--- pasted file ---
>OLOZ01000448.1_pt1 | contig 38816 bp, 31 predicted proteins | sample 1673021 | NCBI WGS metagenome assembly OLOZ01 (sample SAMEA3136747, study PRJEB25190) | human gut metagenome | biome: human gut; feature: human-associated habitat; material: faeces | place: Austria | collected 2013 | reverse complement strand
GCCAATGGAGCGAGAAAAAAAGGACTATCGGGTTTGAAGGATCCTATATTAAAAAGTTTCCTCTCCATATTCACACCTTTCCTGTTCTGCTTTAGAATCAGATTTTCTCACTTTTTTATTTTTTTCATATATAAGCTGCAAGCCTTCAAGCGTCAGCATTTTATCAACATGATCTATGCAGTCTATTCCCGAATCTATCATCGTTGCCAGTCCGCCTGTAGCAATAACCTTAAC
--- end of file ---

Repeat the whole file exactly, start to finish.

>OLOZ01000448.1_pt1 | contig 38816 bp, 31 predicted proteins | sample 1673021 | NCBI WGS metagenome assembly OLOZ01 (sample SAMEA3136747, study PRJEB25190) | human gut metagenome | biome: human gut; feature: human-associated habitat; material: faeces | place: Austria | collected 2013 | reverse complement strand
GCCAATGGAGCGAGAAAAAAAGGACTATCGGGTTTGAAGGATCCTATATTAAAAAGTTTCCTCTCCATATTCACACCTTTCCTGTTCTGCTTTAGAATCAGATTTTCTCACTTTTTTATTTTTTTCATATATAAGCTGCAAGCCTTCAAGCGTCAGCATTTTATCAACATGATCTATGCAGTCTATTCCCGAATCTATCATCGTTGCCAGTCCGCCTGTAGCAATAACCTTAAC